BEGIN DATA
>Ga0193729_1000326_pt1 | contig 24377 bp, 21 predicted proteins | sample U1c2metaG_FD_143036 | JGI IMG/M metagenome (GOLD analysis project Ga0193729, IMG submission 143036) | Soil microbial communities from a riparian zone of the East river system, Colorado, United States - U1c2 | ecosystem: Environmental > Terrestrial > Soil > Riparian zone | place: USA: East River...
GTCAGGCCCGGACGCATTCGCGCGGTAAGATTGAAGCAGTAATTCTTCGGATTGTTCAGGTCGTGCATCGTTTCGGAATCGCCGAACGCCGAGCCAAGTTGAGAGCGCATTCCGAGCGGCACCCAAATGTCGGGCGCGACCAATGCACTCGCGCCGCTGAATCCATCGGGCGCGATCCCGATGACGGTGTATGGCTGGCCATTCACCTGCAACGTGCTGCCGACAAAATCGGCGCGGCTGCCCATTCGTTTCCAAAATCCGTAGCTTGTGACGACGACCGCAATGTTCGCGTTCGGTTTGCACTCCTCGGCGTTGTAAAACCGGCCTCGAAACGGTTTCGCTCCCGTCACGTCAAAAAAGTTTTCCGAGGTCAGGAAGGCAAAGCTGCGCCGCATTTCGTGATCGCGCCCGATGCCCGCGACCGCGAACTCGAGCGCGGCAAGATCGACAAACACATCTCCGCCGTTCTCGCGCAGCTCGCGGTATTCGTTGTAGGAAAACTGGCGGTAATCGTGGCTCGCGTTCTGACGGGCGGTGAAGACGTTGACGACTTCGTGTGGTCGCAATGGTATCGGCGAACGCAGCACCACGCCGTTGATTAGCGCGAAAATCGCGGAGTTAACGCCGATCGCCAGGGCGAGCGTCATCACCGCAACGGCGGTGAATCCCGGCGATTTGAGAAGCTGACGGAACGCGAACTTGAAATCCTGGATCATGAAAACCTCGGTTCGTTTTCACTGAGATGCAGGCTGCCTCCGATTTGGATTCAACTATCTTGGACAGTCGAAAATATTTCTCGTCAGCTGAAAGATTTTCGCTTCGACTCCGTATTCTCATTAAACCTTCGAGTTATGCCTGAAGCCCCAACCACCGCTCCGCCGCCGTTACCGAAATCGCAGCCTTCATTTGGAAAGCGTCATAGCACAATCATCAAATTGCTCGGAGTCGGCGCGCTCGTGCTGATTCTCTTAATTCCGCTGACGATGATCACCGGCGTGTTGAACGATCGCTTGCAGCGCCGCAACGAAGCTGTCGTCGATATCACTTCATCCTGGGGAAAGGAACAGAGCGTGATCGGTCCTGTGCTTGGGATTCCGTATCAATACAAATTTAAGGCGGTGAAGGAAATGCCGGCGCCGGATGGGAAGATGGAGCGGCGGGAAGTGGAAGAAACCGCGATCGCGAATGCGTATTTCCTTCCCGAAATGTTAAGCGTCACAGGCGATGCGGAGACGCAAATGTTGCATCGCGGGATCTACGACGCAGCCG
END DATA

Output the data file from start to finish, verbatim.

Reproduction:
>Ga0193729_1000326_pt1 | contig 24377 bp, 21 predicted proteins | sample U1c2metaG_FD_143036 | JGI IMG/M metagenome (GOLD analysis project Ga0193729, IMG submission 143036) | Soil microbial communities from a riparian zone of the East river system, Colorado, United States - U1c2 | ecosystem: Environmental > Terrestrial > Soil > Riparian zone | place: USA: East River...
GTCAGGCCCGGACGCATTCGCGCGGTAAGATTGAAGCAGTAATTCTTCGGATTGTTCAGGTCGTGCATCGTTTCGGAATCGCCGAACGCCGAGCCAAGTTGAGAGCGCATTCCGAGCGGCACCCAAATGTCGGGCGCGACCAATGCACTCGCGCCGCTGAATCCATCGGGCGCGATCCCGATGACGGTGTATGGCTGGCCATTCACCTGCAACGTGCTGCCGACAAAATCGGCGCGGCTGCCCATTCGTTTCCAAAATCCGTAGCTTGTGACGACGACCGCAATGTTCGCGTTCGGTTTGCACTCCTCGGCGTTGTAAAACCGGCCTCGAAACGGTTTCGCTCCCGTCACGTCAAAAAAGTTTTCCGAGGTCAGGAAGGCAAAGCTGCGCCGCATTTCGTGATCGCGCCCGATGCCCGCGACCGCGAACTCGAGCGCGGCAAGATCGACAAACACATCTCCGCCGTTCTCGCGCAGCTCGCGGTATTCGTTGTAGGAAAACTGGCGGTAATCGTGGCTCGCGTTCTGACGGGCGGTGAAGACGTTGACGACTTCGTGTGGTCGCAATGGTATCGGCGAACGCAGCACCACGCCGTTGATTAGCGCGAAAATCGCGGAGTTAACGCCGATCGCCAGGGCGAGCGTCATCACCGCAACGGCGGTGAATCCCGGCGATTTGAGAAGCTGACGGAACGCGAACTTGAAATCCTGGATCATGAAAACCTCGGTTCGTTTTCACTGAGATGCAGGCTGCCTCCGATTTGGATTCAACTATCTTGGACAGTCGAAAATATTTCTCGTCAGCTGAAAGATTTTCGCTTCGACTCCGTATTCTCATTAAACCTTCGAGTTATGCCTGAAGCCCCAACCACCGCTCCGCCGCCGTTACCGAAATCGCAGCCTTCATTTGGAAAGCGTCATAGCACAATCATCAAATTGCTCGGAGTCGGCGCGCTCGTGCTGATTCTCTTAATTCCGCTGACGATGATCACCGGCGTGTTGAACGATCGCTTGCAGCGCCGCAACGAAGCTGTCGTCGATATCACTTCATCCTGGGGAAAGGAACAGAGCGTGATCGGTCCTGTGCTTGGGATTCCGTATCAATACAAATTTAAGGCGGTGAAGGAAATGCCGGCGCCGGATGGGAAGATGGAGCGGCGGGAAGTGGAAGAAACCGCGATCGCGAATGCGTATTTCCTTCCCGAAATGTTAAGCGTCACAGGCGATGCGGAGACGCAAATGTTGCATCGCGGGATCTACGACGCAGCCG